Rob Scallon by Rob Scallon

8 August 2019

Rob Scallon, an indie musician from Chicago, Illinois brings us his fourth album, named after himself.
Rob is a talented musician, but is relatively unknown in the music world. His songs’ Youtube videos mostly average under 50 thousand views, with a handful of songs over because of referrals from popular YouTubers. These statistics would make him somewhat known within the indie and YouTube communities, on a nationwide level, compare him to someone like Justin Bieber, and he just seems like another artist trying to make it.
All of the music on this album is solo, fingerstyle guitar. What does this mean? The songs on this album are instrumental, no lyrics, just pure nylon strings. His other albums also contain this style of music, or may use other instruments.
This album, being completely instrumental, may be a huge downside and turn-off to many people. What is music without lyrics, many people would wonder. The catch of Rob’s music is the catchy melodies created, and the unorthodox techniques he uses in his songs.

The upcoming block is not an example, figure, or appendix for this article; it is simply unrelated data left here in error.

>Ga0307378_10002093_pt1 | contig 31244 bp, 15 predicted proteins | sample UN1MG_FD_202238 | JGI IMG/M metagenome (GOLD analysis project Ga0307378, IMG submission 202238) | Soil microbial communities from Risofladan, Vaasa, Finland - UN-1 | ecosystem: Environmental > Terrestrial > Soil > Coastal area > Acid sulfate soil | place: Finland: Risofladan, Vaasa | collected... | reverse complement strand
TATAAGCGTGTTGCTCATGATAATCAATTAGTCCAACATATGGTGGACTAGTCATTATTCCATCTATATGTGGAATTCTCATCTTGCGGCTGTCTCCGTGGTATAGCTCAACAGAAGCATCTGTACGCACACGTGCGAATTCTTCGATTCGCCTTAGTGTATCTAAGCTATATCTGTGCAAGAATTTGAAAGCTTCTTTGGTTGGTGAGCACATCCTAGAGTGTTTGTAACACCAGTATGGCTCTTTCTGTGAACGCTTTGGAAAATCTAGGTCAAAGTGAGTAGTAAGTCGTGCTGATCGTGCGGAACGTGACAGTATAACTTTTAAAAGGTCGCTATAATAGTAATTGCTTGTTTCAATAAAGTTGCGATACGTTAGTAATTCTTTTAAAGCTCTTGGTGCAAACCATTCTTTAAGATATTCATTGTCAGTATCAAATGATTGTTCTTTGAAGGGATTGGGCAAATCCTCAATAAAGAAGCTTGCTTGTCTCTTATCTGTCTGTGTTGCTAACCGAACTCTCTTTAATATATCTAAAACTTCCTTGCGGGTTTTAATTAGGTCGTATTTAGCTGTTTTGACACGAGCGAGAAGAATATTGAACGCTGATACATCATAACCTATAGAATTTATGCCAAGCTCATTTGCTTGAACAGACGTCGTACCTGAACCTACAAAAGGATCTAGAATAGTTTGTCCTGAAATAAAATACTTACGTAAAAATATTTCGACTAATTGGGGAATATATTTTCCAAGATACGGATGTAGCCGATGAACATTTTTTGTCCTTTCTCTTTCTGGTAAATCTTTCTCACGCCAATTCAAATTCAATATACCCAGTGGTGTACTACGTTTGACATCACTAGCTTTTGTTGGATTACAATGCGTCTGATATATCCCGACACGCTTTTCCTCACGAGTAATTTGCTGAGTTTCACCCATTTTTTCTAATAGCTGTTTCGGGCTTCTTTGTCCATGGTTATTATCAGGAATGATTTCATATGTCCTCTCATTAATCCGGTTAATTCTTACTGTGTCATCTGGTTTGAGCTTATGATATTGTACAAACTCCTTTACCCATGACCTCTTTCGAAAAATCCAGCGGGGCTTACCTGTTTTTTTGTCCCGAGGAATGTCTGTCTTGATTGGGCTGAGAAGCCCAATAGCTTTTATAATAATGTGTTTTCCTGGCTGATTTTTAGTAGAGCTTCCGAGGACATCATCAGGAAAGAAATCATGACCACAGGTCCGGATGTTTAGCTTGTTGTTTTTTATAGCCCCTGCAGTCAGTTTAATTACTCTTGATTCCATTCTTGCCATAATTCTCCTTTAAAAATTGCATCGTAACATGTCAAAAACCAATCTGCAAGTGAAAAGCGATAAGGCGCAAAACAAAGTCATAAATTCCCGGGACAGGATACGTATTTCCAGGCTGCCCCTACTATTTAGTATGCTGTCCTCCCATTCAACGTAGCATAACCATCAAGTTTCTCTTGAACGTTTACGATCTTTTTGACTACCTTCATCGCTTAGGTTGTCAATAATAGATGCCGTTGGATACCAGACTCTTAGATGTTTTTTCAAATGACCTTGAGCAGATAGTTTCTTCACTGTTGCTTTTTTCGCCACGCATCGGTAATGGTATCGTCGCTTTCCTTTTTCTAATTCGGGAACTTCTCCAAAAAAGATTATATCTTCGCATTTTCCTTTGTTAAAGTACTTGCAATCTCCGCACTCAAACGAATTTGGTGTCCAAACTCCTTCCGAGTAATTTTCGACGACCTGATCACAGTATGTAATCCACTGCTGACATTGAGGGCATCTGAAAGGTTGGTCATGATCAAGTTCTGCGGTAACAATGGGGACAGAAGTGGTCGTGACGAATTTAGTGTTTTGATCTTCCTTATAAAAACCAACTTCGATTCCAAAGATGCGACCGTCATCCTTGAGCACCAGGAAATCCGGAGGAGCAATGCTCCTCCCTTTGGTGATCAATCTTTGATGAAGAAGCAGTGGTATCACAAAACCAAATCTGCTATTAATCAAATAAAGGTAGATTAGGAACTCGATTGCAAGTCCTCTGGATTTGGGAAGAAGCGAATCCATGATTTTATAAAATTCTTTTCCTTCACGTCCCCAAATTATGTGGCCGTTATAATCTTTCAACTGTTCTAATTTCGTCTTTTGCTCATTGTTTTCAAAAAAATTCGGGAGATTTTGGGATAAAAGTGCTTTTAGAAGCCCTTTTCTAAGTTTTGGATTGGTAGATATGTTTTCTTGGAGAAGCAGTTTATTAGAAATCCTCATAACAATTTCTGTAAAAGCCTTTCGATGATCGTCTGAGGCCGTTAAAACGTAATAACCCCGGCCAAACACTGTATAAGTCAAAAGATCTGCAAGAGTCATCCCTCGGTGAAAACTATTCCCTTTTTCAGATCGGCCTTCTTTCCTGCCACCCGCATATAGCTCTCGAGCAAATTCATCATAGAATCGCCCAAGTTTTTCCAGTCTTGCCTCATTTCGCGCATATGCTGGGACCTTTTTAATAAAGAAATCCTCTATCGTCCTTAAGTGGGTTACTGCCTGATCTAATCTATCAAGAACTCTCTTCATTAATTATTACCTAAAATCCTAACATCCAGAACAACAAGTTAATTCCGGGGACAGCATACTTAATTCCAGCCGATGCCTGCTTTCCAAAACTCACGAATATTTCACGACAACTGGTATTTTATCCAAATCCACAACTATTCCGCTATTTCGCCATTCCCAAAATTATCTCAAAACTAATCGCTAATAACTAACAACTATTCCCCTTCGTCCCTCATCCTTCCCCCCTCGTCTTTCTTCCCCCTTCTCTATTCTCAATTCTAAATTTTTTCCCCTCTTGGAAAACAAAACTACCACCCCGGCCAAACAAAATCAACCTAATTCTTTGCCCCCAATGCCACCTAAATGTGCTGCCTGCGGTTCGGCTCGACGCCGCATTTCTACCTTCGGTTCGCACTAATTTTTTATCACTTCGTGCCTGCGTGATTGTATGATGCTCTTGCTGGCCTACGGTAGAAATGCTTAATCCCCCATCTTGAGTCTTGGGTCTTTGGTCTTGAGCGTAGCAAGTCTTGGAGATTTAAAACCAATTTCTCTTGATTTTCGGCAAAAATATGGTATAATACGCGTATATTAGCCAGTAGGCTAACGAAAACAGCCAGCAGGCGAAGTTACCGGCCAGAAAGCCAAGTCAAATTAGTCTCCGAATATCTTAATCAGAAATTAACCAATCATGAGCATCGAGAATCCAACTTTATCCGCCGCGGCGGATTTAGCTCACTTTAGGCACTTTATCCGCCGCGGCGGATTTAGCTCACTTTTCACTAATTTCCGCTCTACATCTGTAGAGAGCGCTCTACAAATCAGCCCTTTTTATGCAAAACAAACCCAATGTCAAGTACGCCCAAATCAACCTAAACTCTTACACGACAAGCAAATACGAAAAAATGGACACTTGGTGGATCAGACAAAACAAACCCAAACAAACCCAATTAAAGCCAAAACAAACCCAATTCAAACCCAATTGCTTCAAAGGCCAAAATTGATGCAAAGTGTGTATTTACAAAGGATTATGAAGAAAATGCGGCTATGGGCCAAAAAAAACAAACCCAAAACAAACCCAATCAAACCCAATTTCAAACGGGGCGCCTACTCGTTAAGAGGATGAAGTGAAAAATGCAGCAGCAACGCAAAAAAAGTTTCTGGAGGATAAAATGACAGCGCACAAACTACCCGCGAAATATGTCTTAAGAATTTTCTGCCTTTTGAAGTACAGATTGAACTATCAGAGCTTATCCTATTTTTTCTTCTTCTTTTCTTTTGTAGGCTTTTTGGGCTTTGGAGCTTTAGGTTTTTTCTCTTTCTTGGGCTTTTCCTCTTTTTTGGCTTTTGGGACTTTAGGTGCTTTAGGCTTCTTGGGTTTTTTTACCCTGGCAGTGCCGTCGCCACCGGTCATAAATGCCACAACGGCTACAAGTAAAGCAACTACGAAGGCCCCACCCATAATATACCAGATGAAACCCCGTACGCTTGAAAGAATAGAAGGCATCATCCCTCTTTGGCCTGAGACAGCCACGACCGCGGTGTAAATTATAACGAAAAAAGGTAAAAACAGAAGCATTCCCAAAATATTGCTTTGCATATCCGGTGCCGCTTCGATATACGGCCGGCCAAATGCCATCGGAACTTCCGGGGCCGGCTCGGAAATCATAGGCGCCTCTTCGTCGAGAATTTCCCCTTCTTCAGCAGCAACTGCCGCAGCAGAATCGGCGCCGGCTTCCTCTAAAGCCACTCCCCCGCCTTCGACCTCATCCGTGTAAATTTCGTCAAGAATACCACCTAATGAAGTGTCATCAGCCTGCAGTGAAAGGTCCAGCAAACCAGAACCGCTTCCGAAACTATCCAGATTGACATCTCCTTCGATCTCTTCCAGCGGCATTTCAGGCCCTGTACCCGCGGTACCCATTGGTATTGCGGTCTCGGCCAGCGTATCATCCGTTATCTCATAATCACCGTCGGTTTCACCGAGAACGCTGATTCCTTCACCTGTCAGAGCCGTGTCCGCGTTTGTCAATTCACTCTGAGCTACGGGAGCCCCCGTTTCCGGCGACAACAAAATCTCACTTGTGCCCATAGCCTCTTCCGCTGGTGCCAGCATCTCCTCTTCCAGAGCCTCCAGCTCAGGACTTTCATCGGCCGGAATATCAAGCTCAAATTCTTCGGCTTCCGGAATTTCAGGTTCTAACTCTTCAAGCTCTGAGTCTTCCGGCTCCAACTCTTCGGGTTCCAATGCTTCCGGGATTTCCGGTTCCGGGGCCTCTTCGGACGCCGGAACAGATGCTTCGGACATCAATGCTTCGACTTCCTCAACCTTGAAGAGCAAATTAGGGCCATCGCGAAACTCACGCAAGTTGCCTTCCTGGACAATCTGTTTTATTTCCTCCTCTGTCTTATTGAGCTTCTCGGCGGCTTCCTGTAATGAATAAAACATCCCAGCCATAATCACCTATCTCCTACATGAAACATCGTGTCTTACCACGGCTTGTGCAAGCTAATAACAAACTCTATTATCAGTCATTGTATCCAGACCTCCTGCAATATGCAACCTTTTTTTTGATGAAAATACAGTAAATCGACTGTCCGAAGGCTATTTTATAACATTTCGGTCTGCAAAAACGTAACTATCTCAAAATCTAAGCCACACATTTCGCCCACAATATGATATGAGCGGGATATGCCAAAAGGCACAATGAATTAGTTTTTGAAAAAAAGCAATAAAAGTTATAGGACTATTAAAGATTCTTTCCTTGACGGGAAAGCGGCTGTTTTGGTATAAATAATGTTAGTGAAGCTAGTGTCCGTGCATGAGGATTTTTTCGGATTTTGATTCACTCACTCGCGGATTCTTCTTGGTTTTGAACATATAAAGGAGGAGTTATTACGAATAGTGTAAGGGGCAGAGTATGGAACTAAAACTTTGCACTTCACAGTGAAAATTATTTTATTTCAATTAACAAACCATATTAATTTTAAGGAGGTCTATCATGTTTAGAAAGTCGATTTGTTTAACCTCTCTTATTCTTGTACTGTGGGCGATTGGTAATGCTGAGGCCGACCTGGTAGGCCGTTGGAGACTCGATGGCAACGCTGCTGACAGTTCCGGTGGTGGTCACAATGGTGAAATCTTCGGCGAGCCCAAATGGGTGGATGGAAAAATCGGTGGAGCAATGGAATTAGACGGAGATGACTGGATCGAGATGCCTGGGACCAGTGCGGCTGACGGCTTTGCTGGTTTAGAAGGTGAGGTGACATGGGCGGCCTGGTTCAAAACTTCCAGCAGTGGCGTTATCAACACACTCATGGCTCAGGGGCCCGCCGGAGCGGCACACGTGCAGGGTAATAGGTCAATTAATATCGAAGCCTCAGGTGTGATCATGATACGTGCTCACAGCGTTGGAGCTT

One such technique is featured in his song “Summer,” soon after the song begins, you will notice that he will let notes ring out, and hits the wood body of his acoustic guitar. If you were to watch the official music video on YouTube, this is not a separate track where he hits the wood- he moves his hands from the fret board and normal strumming position to do this, effectively adding percussion to the song. As an actual guitarist, this is very difficult to pull off. The melody itself is very harmonious, relaxing, and catchy, made possible by the very intricate movements Rob makes to play some of these notes.
Another such technique he uses is called tapping, but done differently. Tapping is used by several guitarists, and is when you hit the fretboard hard enough to create the note, requiring no strum. Most see tapping as a heavy metal move, used by legends such as Randy Rhoads in the song “Crazy Train” and Eddie Van Halen, in many of his songs.
However, this style of tapping, is more unconventional and rarely seen. Rob describes it himself as, “meant to play the guitar like a piano.” On the piano, bass is played with the left hand, and the melody is played with the right, and Rob translates this to guitar, creating another very interesting, catchy, and relaxing song.
This album is overall catchy and harmonious. These songs are the types of songs in the background you picture yourself relaxing on the beach or watching the sunset with. Anyone can use this as a de-stresser, a relaxer, or inspiration.

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